Independent Medical Examination requested by the TAC only (non joint)


The TAC can pay the reasonable costs of examinations requested by them to determine a client's initial or ongoing entitlement under the Transport Accident Act 1986 (the Act).

This policy is only about medico-legal reports arising from an independent medical examination or an impairment assessment that is requested by the TAC only. For information about medico-legal reports that are requested jointly by the TAC and the client or their legal representative, refer to the Joint Medical Examination policy.

For information about medical reports from a client's treating health practitioner, refer to the Treating Health Practitioner (Medical) Reports requested by the TAC policy.

This policy must be read in conjunction with the following:


In this policy:

  • Independent Medical Examination is an examination and report completed by a non-aligned medical practitioner to assist in determining a client's entitlements under the Act. This includes medico-legal reports.
  • Impairment Assessment is an examination and report completed by an accredited Impairment Assessor to assist in determining a client's level of impairment under the Act.


What can the TAC pay for in relation to medico-legal reports?

The TAC can pay the reasonable costs of medico-legal reports where the report is:

  • requested by the TAC
  • required as a result of the transport accident injury
  • reasonable, necessary or appropriate in the circumstances
  • prepared by an independent medical examiner nominated by the TAC or an impairment assessor.

The TAC can pay the reasonable cost of travel, accommodation and interpreter costs for a client attending an independent medical examination.

Who can provide TAC requested medico-legal reports?

TAC requested medico-legal reports can be only be provided by:

  • an independent medical examiner nominated by the TAC from one of the following professions:
    • Medical practitioners (e.g. general practitioners, psychiatrists, specialist physicians)
    • Dentists
    • Optometrists
    • Physiotherapists
    • Chiropractors
    • Osteopaths
    • Podiatrists
    • Psychologists
    • Neuropsychologists
    • Occupational therapists
  • impairment assessors who have relevant impairment assessment training as prescribed by the Act.

What information does the TAC require to consider paying for a medico-legal report(s)?

The independent medical examiner should always submit a copy of their report and invoice with the relevant TAC item number to the TAC for payment. They should also include copies of any other documents used in the preparation of the original report, for example a copy of the radiologist's reports or photographs, etc.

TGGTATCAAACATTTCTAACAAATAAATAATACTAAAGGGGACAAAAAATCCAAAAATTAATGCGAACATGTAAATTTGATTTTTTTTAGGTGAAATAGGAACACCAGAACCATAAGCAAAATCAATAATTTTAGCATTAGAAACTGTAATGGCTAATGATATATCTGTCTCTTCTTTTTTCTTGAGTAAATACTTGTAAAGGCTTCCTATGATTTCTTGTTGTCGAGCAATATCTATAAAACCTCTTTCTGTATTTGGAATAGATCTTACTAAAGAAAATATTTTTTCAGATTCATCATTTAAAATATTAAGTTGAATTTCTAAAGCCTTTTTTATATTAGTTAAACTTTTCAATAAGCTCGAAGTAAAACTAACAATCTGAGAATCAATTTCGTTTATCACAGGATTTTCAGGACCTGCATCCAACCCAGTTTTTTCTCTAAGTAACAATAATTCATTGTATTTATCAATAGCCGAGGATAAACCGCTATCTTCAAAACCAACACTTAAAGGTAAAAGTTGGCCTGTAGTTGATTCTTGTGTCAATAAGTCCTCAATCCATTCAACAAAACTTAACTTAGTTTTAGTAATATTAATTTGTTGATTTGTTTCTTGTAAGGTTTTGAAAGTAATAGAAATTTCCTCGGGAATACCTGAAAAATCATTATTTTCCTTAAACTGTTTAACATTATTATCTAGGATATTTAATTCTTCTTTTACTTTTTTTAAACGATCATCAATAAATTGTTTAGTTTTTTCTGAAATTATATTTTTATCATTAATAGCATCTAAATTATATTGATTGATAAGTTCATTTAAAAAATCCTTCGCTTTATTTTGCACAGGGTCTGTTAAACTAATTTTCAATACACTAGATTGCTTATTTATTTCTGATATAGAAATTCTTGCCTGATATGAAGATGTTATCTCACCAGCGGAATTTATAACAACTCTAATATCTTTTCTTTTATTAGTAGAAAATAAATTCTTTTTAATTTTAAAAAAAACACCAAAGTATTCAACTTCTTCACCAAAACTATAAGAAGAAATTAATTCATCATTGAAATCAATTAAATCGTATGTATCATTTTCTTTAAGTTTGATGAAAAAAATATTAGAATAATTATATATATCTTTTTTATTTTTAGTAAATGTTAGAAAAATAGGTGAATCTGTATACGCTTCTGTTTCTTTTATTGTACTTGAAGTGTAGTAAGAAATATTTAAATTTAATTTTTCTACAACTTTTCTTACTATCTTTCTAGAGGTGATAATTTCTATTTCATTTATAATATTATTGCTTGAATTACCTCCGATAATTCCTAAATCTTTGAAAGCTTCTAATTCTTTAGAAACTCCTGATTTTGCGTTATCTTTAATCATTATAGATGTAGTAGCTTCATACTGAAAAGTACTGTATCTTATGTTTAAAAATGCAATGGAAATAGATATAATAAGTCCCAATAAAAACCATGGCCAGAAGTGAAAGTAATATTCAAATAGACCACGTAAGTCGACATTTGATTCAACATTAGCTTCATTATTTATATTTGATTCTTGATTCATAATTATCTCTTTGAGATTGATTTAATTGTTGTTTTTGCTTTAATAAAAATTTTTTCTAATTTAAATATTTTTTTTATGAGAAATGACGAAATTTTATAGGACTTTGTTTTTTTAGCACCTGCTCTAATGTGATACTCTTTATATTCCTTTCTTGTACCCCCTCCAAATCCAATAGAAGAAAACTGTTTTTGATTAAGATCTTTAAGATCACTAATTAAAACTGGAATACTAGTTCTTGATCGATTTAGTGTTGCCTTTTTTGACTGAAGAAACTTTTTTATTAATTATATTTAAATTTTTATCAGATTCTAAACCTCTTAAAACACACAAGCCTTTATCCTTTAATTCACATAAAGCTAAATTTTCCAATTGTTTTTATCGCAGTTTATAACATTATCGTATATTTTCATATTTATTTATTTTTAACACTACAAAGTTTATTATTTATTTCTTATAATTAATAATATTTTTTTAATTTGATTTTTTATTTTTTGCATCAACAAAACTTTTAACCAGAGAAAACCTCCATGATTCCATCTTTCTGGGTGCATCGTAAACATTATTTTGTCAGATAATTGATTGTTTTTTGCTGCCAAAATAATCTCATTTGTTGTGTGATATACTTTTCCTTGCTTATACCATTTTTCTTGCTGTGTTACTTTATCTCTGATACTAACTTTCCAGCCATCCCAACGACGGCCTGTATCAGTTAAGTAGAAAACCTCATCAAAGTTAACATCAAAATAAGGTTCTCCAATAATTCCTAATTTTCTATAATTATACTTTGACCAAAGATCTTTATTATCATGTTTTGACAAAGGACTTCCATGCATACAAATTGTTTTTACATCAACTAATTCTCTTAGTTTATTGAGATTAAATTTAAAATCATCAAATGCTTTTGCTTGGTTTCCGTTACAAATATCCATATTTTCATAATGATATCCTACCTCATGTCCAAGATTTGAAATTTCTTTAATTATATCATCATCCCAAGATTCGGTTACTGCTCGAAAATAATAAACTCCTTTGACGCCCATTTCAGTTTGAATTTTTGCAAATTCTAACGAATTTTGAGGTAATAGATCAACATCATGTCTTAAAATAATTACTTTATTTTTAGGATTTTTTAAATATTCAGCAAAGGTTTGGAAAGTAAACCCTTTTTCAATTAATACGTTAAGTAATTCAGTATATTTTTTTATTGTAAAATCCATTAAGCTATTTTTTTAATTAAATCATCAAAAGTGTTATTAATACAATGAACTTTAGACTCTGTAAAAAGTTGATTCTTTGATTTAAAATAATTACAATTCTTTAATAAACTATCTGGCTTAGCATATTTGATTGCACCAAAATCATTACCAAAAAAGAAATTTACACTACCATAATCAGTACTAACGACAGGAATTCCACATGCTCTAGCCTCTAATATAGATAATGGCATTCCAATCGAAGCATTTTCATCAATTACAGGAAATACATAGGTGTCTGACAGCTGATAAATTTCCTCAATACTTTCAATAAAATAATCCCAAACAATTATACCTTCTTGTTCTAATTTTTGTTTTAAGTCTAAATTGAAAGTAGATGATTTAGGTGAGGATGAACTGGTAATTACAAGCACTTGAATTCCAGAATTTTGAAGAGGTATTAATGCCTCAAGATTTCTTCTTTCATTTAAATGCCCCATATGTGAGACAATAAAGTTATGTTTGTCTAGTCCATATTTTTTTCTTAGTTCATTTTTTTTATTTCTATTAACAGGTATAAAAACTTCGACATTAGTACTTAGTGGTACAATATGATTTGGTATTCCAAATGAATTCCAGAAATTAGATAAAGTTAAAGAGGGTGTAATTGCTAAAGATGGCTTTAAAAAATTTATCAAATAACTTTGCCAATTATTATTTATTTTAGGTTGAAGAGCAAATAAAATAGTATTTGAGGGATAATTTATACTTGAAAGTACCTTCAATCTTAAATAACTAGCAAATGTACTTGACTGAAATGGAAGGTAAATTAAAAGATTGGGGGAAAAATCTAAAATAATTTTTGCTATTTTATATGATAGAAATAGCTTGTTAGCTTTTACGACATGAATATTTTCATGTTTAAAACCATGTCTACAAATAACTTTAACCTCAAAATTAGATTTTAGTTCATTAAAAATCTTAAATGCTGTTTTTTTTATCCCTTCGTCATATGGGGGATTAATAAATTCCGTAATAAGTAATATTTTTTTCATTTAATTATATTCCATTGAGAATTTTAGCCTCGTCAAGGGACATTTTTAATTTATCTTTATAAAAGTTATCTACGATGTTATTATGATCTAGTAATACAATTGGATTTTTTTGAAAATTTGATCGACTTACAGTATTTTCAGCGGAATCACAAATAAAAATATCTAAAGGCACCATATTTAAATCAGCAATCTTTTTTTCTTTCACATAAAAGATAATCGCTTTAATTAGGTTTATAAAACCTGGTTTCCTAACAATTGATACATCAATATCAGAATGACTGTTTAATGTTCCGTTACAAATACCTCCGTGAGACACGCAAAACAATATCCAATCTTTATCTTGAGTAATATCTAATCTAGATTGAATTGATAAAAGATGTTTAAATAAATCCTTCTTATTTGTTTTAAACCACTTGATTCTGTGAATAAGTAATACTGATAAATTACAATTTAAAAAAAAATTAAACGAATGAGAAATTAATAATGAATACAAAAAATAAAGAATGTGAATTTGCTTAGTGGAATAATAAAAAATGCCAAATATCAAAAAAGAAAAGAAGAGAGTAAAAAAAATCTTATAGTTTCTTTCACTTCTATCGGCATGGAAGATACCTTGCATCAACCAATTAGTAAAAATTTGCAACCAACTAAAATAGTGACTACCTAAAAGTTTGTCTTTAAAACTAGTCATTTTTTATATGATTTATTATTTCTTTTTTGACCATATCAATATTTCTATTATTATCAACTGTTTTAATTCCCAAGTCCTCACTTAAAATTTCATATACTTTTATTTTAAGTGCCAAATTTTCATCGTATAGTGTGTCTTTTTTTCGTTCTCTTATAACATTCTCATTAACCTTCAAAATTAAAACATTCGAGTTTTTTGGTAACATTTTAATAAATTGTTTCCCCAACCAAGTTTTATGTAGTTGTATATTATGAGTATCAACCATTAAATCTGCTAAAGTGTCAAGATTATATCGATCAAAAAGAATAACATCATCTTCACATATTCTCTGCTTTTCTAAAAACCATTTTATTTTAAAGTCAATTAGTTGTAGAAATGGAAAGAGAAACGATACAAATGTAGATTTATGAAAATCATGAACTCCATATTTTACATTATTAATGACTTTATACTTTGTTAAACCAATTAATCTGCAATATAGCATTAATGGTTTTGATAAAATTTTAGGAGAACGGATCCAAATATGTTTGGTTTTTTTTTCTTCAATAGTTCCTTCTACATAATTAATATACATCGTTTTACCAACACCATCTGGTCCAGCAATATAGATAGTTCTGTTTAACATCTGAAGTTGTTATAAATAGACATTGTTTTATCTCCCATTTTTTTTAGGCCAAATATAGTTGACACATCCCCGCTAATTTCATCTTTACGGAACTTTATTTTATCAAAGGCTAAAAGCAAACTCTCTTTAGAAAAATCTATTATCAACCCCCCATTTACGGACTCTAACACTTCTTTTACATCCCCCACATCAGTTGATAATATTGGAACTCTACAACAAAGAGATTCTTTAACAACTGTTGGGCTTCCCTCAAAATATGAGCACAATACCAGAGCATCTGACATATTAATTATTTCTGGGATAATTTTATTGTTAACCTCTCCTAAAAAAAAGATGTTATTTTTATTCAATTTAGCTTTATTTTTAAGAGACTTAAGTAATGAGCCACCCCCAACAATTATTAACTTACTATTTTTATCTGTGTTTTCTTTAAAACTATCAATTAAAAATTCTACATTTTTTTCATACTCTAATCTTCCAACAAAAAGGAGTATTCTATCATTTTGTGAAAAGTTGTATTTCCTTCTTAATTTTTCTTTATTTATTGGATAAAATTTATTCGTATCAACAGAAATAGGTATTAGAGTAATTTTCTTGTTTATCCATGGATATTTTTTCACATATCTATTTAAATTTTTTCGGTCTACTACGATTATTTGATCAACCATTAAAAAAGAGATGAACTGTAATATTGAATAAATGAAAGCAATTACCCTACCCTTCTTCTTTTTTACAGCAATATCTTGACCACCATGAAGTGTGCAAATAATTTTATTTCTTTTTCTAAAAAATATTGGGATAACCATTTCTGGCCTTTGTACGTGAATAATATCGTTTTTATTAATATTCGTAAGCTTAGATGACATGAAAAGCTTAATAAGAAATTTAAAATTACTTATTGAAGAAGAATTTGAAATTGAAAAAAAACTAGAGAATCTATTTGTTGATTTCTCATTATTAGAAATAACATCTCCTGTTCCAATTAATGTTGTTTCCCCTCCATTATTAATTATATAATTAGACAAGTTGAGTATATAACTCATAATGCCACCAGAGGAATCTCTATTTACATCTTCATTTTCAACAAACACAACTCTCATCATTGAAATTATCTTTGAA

What information does the TAC require in the report(s)?

A request for a medico-legal report will include specific questions relevant to the management of a client's claim. If a request for a report includes questions that are not applicable or are unable to be answered, the examiner should document this in the report.

The report should be submitted to the TAC within 10 working days of the examination occurring. If this time frame is unable to be met, the medical examiner should contact the TAC.

What are the TAC's invoice requirements?

Refer to the: ­

What fees are payable for TAC requested medico-legal reports?

Refer to the relevant Medical Reports Fee Schedule.

In relation to TAC requested medico-legal reports, what won't the TAC pay for?

The TAC will not pay for:

  • services for a person other than the client
  • services not authorised by the TAC under the Act
  • services subcontracted to, or provided by a non-registered provider
  • the same medico-legal report provided more than once, for example a reissue of a previous report or multiple copies
  • medico-legal reports not requested by the TAC
  • medico-legal reports where the invoice is not in accordance with the relevant TAC fee schedule. Where a fee schedule does not exist, payment will not be made if the fee is considered unreasonable for the report
  • services provided by telephone or other non face to face mediums
  • telephone calls and telephone consultations between providers and clients, and between other providers, including hospitals
  • services provided more than two years prior to the request for funding except where the request for payment is made within three years of the transport accident. Refer to the Time Limit to Apply for the Payment of Medical and Like Expenses policy.